Friday, April 16

What to Do with a Reluctant Reader

What do I mean by reluctant reader? A reluctant reader is a child who has reached 10 or 12 years old, who can read, but doesn't enjoy reading on their own, a child who almost never picks up a book to read for pleasure. (And yes, Warren, even severe readaholics can produce reluctant readers! Two out of four of mine would have fallen into this category.) Here are a few tips gleaned from our experience:

1. Take advantage of the times your child is held captive. Keep good books for children in the bathroom. Stack a few by their bed and make reading the only activity allowed after bedtime. Unless your child is prone to carsickness, take lots of books on a long car ride. Never, ever actually draw attention to these books, or suggest that they try reading one of them.

2. Notice what sorts of T.V. programs your child likes most. Do they like drama, or are they more drawn to documentaries and science shows? It's my personal opinion that many reluctant readers are "just the facts" sort of people, and they may prefer nonfiction books. Try leaving biographies, nature books, science books, books of math puzzles, books on W.W.II, sports books, joke books, books about foreign countries, or collection-of-facts type books like almanacs scattered about the house. If you can't resist pushing novels, make them factually based novels.

Don't worry that their reading material is too lightweight. Lightweight is good; dumbed down is not. Your purpose at this point is not to make them well-read, but simply to get them to see that books can be fun and interesting, and that reading doesn't have to be a chore.

3. Have quiet time at your home and insist that everyone--dad, too--is included. After the supper dishes are done is a good time. Only quiet activities are allowed--drawing, homework, paying bills, reading, etc. Half an hour is long enough, but you can try a longer time period if you think you can manage it. Chances are that at some point your reluctant reader will run out of other quiet entertaining things to do and will open a book.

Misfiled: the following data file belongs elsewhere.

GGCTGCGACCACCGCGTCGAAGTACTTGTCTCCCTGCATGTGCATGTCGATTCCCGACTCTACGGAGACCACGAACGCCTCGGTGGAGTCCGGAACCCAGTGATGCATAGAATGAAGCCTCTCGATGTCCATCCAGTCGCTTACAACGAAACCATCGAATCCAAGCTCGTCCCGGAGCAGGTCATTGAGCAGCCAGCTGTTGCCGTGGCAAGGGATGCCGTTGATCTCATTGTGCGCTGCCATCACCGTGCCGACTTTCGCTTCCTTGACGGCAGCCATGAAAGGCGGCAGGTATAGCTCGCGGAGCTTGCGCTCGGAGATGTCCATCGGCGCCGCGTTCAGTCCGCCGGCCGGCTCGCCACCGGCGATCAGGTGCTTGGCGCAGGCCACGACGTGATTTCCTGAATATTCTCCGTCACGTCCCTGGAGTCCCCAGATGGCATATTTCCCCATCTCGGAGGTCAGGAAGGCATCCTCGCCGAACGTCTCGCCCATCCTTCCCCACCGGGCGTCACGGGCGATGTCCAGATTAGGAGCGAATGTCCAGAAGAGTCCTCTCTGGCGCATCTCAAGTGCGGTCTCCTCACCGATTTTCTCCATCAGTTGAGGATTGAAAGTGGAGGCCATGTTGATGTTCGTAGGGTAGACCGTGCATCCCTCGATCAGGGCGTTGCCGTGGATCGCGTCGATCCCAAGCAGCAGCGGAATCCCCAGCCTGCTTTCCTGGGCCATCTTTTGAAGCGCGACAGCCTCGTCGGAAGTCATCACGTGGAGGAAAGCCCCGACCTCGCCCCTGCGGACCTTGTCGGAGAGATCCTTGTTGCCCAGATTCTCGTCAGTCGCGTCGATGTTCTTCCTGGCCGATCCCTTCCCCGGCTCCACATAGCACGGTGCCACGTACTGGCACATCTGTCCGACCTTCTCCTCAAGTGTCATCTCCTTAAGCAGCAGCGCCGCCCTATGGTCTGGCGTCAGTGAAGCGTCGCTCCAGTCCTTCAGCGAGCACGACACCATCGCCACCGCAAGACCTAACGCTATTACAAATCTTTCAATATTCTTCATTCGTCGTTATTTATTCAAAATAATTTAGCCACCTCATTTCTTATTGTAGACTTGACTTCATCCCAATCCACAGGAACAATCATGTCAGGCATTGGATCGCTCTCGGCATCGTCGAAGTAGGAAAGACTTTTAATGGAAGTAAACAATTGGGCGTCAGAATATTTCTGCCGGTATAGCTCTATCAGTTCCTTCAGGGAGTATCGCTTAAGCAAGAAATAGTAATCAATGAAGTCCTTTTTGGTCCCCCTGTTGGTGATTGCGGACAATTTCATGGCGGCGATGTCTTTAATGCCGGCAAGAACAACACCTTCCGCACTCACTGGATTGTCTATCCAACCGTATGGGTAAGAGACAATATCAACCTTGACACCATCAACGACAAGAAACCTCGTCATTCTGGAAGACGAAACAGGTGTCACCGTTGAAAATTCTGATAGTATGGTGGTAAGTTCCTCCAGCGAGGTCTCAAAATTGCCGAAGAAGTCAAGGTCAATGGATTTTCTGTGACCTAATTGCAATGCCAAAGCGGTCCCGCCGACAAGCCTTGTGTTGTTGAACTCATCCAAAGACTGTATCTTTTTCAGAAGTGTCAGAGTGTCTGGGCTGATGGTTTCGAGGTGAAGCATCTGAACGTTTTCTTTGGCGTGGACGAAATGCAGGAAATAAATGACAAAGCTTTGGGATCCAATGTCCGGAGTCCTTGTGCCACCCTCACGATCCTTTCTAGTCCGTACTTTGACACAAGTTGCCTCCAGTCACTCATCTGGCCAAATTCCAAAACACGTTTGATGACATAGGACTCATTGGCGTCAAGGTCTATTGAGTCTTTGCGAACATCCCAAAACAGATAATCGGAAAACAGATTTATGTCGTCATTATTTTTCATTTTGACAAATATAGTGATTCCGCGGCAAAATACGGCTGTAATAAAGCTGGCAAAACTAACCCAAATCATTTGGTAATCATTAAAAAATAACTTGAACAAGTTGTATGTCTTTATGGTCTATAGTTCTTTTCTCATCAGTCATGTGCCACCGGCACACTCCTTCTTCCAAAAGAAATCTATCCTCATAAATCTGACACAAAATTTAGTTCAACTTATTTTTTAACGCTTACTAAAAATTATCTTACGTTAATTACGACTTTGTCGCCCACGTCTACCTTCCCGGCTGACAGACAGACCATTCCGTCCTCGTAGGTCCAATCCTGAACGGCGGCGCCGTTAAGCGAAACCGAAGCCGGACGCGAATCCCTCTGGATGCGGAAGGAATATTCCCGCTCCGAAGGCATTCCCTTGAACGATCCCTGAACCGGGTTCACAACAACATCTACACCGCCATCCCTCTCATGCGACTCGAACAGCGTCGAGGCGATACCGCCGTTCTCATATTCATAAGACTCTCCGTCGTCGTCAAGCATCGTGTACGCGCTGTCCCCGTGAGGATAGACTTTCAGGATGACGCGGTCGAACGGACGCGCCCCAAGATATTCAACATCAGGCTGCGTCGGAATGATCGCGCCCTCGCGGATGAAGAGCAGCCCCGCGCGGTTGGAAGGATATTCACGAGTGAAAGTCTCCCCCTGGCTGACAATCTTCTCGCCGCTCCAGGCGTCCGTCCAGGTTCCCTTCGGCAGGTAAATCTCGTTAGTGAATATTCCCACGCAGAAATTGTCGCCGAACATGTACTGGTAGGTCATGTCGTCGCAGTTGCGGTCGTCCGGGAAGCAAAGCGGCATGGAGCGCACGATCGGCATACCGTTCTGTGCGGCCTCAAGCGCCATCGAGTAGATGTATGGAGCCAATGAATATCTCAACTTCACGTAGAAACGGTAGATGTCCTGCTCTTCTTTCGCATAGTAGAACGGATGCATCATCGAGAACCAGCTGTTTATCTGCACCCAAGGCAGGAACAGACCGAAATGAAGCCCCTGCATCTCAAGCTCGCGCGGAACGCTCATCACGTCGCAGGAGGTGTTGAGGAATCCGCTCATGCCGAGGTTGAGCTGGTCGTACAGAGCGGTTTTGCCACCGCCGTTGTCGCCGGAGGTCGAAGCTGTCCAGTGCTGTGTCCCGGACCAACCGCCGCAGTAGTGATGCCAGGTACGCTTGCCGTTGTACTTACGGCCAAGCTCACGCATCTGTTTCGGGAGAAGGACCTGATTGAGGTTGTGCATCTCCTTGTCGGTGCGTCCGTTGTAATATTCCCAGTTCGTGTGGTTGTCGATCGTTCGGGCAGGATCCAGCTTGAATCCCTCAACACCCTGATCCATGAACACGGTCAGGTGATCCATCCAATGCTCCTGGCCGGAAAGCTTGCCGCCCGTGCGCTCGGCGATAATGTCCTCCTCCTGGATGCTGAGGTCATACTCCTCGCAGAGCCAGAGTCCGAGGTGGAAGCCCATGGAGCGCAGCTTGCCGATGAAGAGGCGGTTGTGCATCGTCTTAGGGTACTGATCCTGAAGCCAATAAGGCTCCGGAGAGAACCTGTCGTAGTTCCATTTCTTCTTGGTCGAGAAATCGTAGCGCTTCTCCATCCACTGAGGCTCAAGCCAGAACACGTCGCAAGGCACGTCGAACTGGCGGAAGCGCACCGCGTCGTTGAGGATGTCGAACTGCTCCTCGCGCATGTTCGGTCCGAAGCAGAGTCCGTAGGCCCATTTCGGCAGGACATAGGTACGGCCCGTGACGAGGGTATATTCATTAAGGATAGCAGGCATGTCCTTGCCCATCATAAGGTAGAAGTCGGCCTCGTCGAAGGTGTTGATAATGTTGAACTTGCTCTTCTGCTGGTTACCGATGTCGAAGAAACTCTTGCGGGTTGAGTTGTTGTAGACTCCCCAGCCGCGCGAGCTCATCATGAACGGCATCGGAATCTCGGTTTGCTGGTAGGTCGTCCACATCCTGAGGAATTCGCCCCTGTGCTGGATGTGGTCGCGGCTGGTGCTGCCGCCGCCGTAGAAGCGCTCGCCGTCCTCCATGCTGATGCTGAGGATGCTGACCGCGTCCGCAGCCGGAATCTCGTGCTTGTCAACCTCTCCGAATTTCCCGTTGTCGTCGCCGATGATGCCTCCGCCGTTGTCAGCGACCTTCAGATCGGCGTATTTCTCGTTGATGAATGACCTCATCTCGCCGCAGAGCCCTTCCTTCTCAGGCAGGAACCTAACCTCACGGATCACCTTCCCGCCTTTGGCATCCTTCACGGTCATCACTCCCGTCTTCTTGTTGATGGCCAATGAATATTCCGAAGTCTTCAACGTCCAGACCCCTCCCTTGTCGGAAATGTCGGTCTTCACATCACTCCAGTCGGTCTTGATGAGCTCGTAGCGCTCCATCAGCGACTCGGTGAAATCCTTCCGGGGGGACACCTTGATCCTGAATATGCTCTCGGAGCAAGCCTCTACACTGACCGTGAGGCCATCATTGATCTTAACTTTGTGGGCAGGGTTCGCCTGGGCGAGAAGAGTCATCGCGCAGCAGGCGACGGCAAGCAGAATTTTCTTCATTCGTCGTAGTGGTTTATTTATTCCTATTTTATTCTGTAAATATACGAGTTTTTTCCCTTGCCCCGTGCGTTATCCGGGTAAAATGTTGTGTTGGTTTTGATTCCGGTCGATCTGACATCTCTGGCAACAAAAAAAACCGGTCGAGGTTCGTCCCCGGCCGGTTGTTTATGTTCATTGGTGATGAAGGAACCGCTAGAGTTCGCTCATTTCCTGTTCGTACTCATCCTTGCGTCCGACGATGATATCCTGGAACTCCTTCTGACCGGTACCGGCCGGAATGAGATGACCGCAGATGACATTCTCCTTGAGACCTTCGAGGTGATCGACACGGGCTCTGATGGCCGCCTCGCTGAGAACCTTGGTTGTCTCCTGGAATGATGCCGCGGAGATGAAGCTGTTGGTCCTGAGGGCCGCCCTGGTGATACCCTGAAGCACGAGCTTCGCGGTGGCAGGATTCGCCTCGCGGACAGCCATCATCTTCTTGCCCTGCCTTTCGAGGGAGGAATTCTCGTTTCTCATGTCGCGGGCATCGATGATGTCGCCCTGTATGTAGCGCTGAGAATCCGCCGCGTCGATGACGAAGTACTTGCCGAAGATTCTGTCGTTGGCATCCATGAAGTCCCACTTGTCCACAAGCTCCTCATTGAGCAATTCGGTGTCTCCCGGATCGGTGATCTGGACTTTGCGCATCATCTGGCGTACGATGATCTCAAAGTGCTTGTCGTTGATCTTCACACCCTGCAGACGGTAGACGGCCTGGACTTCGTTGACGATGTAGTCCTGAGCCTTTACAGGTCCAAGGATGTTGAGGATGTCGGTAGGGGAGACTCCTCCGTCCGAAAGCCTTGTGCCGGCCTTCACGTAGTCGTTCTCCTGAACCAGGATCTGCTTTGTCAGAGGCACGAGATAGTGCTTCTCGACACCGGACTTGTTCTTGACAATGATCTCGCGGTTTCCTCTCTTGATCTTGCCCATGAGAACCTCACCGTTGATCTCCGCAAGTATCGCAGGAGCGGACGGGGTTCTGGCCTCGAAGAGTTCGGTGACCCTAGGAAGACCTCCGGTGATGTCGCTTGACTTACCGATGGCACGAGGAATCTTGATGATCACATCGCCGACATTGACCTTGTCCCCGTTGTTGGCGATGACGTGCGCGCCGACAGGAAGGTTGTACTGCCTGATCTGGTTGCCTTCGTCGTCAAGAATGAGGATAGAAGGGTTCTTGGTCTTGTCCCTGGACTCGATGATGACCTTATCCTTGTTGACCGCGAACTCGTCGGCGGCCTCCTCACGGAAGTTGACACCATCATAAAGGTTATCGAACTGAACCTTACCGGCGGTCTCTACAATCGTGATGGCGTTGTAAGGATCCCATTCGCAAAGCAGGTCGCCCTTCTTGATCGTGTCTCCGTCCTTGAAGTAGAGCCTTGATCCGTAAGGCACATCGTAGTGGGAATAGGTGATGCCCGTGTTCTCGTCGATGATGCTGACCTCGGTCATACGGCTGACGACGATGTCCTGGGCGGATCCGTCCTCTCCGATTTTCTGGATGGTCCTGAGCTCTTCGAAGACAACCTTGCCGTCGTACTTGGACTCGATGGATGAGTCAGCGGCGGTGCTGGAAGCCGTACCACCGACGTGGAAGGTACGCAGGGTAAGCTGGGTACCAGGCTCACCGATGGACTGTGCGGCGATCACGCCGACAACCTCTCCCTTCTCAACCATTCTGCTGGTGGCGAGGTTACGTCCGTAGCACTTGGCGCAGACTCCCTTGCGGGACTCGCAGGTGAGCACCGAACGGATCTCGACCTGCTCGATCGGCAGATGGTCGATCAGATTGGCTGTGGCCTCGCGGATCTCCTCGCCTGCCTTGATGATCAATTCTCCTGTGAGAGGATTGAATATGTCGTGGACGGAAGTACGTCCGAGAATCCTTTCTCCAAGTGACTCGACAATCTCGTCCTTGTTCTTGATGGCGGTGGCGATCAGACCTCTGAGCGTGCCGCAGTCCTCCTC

4. Keep on reading to your child. Never stop doing this. Ask your child to read out loud to you once in a while. Ask them to read a page or a paragraph from the book you are reading to them. Try reading a bit of a really engaging book to them--like a chapter or two, just enough to get them really interested--and then be too busy to read to them for a few days and see if they will try to finish on their own.

The all-time best novel for reluctant readers is Scott O'Dell's Island of the Blue Dolphins. It's easy to read, and I've never met a kid that didn't like it. Read a chapter or two to them and see if they don't finish it! Other Scott O'Dell books are good, too, but introduce these other books after they've been hooked by Island of the Blue Dolphins.

5. Tidiness may be a virtue, but being too tidy doesn't promote reading. A reluctant reader does not love reading enough to go get out a book that has been put away. Lots of books everywhere is a good thing when it comes to getting kids to read.

6. Buy books at garage sales and thrift stores and used book stores. If you pay new price for a book, it's going to eat at you when it doesn't get read, and that pressure to have the book read is counterproductive when you are dealing with reluctant readers.

If you have more ideas, feel free to add them in the comments.
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